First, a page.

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Explosion reported in Manhattan; New York police say one person in custody

Police and firefighters on Eighth Avenue in New York following an explosion on Monday morning, Dec. 11, 2017. The explosion caused the authorities to evacuate one of the busiest transit hubs in the city as the workweek was set to begin. (David Scull/Copyright 2017 The New York Times) 1 / 2
Port Authority Bus Terminal. Image via Wikimedia Commons.2 / 2

Authorities said a low-tech device was detonated in the New York City subway in an incident that the mayor called "an attempted terrorist attack."

A man suspected of setting off the explosion Monday morning in Midtown Manhattan was identified by authorities as Akayed Ullah. The blast, which occurred in the area of the Port Authority Bus Terminal, at 42nd St. and 8th Ave., resulted in serious injuries to the suspect and minor injuries to at least three others, authorities said during a morning news conference.

Ullah sustained burns and lacerations to his hands and abdomen, authorities said. Police said he was taken to Bellevue Hospital for treatment and then taken into custody. Three other people also suffered minor injuries caused by being in the vicinity of the explosion, including ringing in the ears and headaches, police said.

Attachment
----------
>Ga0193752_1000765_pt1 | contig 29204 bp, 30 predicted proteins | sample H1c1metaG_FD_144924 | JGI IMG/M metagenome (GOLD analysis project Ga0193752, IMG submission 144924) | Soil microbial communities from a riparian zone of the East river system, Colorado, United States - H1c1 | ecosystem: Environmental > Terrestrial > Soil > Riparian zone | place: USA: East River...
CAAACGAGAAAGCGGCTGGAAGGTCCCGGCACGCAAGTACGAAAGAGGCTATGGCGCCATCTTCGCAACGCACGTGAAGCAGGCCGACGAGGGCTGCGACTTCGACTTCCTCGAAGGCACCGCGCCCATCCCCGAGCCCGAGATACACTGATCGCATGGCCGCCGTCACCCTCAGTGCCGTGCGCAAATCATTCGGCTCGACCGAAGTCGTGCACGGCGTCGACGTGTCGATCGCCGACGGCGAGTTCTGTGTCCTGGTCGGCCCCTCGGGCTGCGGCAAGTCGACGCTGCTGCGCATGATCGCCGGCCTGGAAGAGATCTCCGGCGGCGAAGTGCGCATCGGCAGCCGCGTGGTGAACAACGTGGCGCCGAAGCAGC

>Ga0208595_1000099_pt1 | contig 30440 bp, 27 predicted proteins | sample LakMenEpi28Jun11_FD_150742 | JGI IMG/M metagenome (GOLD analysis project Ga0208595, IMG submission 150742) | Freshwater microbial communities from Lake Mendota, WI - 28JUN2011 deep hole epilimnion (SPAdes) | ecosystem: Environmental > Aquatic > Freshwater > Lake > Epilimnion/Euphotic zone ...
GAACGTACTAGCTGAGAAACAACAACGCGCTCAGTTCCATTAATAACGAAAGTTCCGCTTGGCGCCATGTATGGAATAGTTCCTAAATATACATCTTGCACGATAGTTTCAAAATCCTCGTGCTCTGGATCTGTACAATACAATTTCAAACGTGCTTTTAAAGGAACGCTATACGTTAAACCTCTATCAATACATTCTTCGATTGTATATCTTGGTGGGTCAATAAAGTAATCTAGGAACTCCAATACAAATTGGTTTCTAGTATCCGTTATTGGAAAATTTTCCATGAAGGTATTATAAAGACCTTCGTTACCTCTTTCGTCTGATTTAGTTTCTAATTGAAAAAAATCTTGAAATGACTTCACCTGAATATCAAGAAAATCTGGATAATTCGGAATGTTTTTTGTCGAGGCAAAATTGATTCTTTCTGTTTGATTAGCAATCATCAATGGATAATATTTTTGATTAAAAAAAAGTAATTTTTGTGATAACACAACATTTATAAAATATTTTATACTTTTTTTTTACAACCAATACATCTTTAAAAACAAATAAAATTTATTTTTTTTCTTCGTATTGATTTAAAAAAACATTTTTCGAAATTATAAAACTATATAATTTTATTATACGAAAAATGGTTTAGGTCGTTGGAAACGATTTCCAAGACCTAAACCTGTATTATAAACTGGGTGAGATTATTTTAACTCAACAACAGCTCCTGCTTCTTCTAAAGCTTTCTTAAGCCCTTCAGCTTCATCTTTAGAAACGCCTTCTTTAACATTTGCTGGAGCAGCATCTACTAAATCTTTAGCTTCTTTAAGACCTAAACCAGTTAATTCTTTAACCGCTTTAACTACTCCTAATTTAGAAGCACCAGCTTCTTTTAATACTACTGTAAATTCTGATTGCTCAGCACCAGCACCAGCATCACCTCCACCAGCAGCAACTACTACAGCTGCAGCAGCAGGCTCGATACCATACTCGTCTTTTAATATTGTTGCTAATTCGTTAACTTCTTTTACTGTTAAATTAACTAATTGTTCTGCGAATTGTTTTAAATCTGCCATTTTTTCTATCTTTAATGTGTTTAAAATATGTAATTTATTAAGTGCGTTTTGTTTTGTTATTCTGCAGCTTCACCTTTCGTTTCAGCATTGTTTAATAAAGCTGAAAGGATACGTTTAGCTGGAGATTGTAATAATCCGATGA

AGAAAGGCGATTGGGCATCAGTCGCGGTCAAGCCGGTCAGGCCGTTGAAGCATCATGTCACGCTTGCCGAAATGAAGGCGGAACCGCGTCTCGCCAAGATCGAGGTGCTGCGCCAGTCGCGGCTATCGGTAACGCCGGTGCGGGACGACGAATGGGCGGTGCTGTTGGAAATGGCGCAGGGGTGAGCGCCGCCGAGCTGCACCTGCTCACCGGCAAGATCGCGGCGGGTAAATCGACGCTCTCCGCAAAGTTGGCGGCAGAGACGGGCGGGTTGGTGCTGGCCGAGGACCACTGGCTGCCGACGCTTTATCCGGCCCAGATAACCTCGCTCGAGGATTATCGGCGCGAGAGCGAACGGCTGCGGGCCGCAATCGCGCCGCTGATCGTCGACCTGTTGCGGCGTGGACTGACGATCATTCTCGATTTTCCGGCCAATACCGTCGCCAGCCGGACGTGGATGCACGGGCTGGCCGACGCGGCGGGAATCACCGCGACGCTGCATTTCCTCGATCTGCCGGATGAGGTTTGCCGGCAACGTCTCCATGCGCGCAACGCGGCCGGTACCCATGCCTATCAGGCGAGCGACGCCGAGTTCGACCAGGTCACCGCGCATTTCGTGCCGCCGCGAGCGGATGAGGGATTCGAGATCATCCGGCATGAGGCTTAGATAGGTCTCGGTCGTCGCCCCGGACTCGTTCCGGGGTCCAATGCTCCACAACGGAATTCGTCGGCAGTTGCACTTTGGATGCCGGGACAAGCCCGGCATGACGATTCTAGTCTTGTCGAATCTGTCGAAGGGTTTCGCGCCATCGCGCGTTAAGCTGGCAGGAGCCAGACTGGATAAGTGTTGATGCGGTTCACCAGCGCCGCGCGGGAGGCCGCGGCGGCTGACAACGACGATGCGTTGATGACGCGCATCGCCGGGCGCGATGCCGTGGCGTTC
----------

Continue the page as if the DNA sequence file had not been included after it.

"When we hear of an attack in the subways, it's incredibly unsettling," New York City Mayor Bill de Blasio told reporters. "And let's also be clear, this was an attempted terrorist attack. Thank God the perpetrator did not achieve his ultimate goals."

New York Gov. Andrew Cuomo, D, described the bomb as "an effectively low-tech device" and said he was grateful the only injuries were minor.

The blast took place in an underground passageway at the Port Authority subway station, at 42nd Street between 7th and 8th avenues, authorities said. The suspect was walking eastbound in the passageway at the time, during what would have been peak morning commute hours.

"The first news this morning was obviously very frightening and disturbing," Cuomo said. "When you hear about a bomb in the subway station, it is in many ways one of our worst nightmares. The reality turns out to be better than the initial expectation and fear."

The NYPD is investigating the explosion as a possible terrorism incident, according to law enforcement officials.

The suspect was carrying a homemade explosive device that appeared to be a pipe bomb of some kind, officials said. Investigators are trying to determine if the device may have detonated prematurely, or partially, when it exploded inside a subway station at 8th Avenue and 42nd street, officials said. The suspect, who was injured in the explosion but was expected to survive, was described as an immigrant from Bangladesh, officials said.

On MSNBC, former New York Police Department Commissioner Bill Bratton said the suspect is in his mid-20s, is possibly from Bangladesh and "was supposedly setting the device off in the name of ISIS," according to preliminary information from his police sources. ISIS is another name for the Islamic State, an extremist group that has urged its followers to wage attacks around the world.